On the arrival of the Sixth Division upon the 18th, Sir John French had determined to hold them in reserve and to use them to relieve, in turn, each of the brigades which had been so hard-worked during the previous week. Of these, there was none which needed and deserved a rest more than Bulfin's Second Brigade, which, after their attack upon the Chemin-des-dames upon the 14th, had made and held the trenches which formed both the extreme right and the advanced point of The British line. For nearly a week these men of iron had lain where the battle had left them. With the object of relieving them, the Eighteenth Brigade (Congreve's) of the Sixth Division was ordered to take their places. The transfer was successfully effected at night, but the new-corners, who had only arrived two days before from England, found themselves engaged at once in a very serious action. It may have been coincidence, or it may have been that with their remarkable system of espionage the Germans learned that new troops had taken the place of those whose mettle they had tested so often ; but however this may be, they made a vigorous advance upon the afternoon of September 20th, coming on so rapidly and in such numbers that they drove out the occupants both of the front British trenches — which were manned by three companies of the 1st West Yorkshires — and the adjoining French trench upon the right, which was held by the Turcos. The West Yorkshires were overwhelmed and enfiladed with machine-guns, a number were shot down, and others were taken prisoners.
Counter-Attack by Congreve's Eighteenth Brigade.
Fortunately, the rest of the brigade were in immediate support, and orders were given by General Congreve to advance and to regain the ground that had been lost. The rush up the hill was carried out by the 2nd Notts and Derby Regiment (Sherwood Foresters) in the centre, with the remainder of the West Yorks upon their right, and the 2nd Durham Light Infantry upon their left. They were supported by the 1st East Yorks and by the 2nd Sussex Regiment, which had just been called out of the line for a rest. The 4th Irish Dragoon Guards at a gallop at first, and then dismounting with rifle and bayonet, were in the forefront of the fray. The advance was over half a mile of ground, most of which was clear of any sort of cower, but it was magnificently carried out and irresistible in its impetus. All the regiments lost heavily, but all reached their goal. Officers were hit again and again, but staggered on with their men. Captain Popham, of the Sherwood Foresters, is said to have carried six wounds with him up the slope. Fifteen officers and two hundred and fifty men were shot down, but the lost trench was carried at the point of the bayonet and the whole position re-established. The total casualties were thirteen hundred and sixty-four, more than half of which fell upon the West Yorkshires, while the majority of the others were Sherwood Foresters, East Yorkshires, and Durhams. Major Robb, of the latter regiment, was among those who fell. The Germans did not hold the trenches for an hour, and yet the engagement may be counted as a success for them, since our losses were certainly heavier than theirs. There was no gain, however, in ground. The action was more than a mere local attack, and the British line was in danger of being broken had it not been for the determined counter-attack of the Eighteenth Brigade. To the north of this main attack there was another subsidiary movement on the Beaulne ridge, in which the Fifth and Sixth Brigades were sharply engaged. The 1st King's, the 2nd H.L.I., and the 2nd Worcesters all sustained some losses.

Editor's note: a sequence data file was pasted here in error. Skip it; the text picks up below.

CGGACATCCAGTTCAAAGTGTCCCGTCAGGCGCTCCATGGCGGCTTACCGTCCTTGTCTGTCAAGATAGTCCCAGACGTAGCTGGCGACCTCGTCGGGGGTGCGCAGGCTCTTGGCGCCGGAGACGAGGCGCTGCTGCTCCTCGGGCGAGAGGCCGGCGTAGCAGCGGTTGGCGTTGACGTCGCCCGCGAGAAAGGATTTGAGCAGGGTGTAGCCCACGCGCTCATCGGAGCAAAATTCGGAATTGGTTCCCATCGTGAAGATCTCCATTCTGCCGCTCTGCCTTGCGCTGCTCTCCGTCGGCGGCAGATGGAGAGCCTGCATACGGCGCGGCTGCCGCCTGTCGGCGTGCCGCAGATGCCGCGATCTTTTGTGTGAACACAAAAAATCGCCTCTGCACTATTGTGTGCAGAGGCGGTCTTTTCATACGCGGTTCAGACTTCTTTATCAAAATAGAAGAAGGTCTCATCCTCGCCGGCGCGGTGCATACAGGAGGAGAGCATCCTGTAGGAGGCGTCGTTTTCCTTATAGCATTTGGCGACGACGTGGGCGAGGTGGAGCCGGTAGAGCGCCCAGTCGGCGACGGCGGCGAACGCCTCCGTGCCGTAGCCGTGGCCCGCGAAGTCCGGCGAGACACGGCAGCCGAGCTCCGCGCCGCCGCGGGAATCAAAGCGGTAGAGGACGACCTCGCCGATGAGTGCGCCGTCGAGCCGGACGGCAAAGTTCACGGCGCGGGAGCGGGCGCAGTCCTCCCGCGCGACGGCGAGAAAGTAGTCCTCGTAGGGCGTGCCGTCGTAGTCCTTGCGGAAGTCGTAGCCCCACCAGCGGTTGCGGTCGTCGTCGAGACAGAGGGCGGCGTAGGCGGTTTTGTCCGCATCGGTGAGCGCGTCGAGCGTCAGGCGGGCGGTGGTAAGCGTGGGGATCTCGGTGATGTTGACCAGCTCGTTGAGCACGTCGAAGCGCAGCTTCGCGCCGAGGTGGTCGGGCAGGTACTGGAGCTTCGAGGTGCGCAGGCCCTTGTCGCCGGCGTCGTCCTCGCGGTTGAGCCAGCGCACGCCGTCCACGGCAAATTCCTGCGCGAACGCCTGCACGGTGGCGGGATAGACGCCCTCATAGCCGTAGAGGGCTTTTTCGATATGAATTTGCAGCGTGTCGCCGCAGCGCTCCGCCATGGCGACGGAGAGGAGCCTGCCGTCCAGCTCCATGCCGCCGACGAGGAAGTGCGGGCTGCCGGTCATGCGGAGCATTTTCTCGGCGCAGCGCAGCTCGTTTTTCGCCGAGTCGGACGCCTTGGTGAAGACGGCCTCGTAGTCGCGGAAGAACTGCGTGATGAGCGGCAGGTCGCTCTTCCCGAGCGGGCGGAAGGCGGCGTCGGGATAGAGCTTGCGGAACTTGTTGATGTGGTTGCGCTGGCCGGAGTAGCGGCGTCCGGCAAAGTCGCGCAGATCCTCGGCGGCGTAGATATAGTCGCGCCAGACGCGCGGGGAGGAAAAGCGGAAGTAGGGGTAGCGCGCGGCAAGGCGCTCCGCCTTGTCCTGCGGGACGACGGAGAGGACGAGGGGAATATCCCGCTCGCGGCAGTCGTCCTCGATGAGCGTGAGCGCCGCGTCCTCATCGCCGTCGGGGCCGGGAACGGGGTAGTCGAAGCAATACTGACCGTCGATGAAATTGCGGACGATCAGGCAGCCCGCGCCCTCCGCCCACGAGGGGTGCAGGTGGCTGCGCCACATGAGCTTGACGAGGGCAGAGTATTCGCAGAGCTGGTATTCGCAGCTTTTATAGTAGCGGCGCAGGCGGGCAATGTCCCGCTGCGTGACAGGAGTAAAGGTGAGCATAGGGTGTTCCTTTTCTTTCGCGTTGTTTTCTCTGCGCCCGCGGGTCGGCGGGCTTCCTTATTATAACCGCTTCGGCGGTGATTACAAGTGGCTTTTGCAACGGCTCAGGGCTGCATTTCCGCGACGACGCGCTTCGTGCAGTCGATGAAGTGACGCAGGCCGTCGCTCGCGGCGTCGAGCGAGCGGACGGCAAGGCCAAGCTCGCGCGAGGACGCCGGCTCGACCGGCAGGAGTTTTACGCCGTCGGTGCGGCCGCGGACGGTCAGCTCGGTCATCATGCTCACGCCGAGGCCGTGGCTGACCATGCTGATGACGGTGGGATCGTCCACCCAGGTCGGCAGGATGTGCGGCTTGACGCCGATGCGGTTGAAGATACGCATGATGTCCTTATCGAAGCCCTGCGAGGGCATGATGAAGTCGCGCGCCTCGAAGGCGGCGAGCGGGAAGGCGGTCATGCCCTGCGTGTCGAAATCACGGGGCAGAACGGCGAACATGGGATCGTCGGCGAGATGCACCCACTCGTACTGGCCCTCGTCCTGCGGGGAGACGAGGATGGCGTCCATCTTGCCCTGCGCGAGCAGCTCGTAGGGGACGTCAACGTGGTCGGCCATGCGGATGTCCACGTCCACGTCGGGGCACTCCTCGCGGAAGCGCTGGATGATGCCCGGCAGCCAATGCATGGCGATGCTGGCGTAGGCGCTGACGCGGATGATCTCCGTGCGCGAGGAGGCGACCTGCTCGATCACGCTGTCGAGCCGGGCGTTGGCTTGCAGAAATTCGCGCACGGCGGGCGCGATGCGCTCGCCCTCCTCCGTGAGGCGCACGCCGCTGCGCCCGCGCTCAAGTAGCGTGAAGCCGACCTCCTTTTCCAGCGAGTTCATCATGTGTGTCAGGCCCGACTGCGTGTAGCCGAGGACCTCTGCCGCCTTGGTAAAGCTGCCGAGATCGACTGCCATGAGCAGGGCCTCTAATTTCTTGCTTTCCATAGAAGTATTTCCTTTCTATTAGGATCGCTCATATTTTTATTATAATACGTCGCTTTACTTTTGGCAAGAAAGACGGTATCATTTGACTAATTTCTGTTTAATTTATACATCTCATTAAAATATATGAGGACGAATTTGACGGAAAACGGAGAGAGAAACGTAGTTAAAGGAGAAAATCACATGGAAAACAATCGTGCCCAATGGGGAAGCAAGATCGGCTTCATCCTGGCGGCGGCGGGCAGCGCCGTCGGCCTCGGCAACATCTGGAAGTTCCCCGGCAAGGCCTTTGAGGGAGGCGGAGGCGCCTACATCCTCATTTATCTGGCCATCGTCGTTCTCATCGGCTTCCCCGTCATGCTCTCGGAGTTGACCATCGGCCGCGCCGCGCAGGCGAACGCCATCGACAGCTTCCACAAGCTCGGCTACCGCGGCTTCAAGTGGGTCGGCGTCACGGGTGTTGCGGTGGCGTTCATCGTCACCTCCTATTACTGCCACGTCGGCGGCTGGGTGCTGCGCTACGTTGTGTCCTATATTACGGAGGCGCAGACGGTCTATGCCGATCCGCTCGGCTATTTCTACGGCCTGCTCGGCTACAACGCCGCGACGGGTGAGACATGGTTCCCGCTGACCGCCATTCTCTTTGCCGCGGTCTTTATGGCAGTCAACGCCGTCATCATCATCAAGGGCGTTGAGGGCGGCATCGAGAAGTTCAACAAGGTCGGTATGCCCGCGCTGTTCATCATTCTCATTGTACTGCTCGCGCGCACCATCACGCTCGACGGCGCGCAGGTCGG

About this period, both the British and the French armies began to strengthen themselves with those heavy guns in which they had been so completely overweighted by their enemy. On the 20th the French in the neighbourhood of our lines received twelve long-range cannon, firing a thirty-five-pound shell a distance of twelve kilometres. Three days later the British opened fire with four new batteries of six-inch howitzers. From this time onwards there was no such great disparity in the heavy artillery, and the wounded from the monster shells of the enemy had at least the slight solace that their fate was not unavenged. The expenditure of shells, however, was still at the rate of ten German to one of the Allies. If the war was not won it was no fault of Krupp and the men of Essen. In two weeks the British lost nearly three thousand men from .,hell-fire.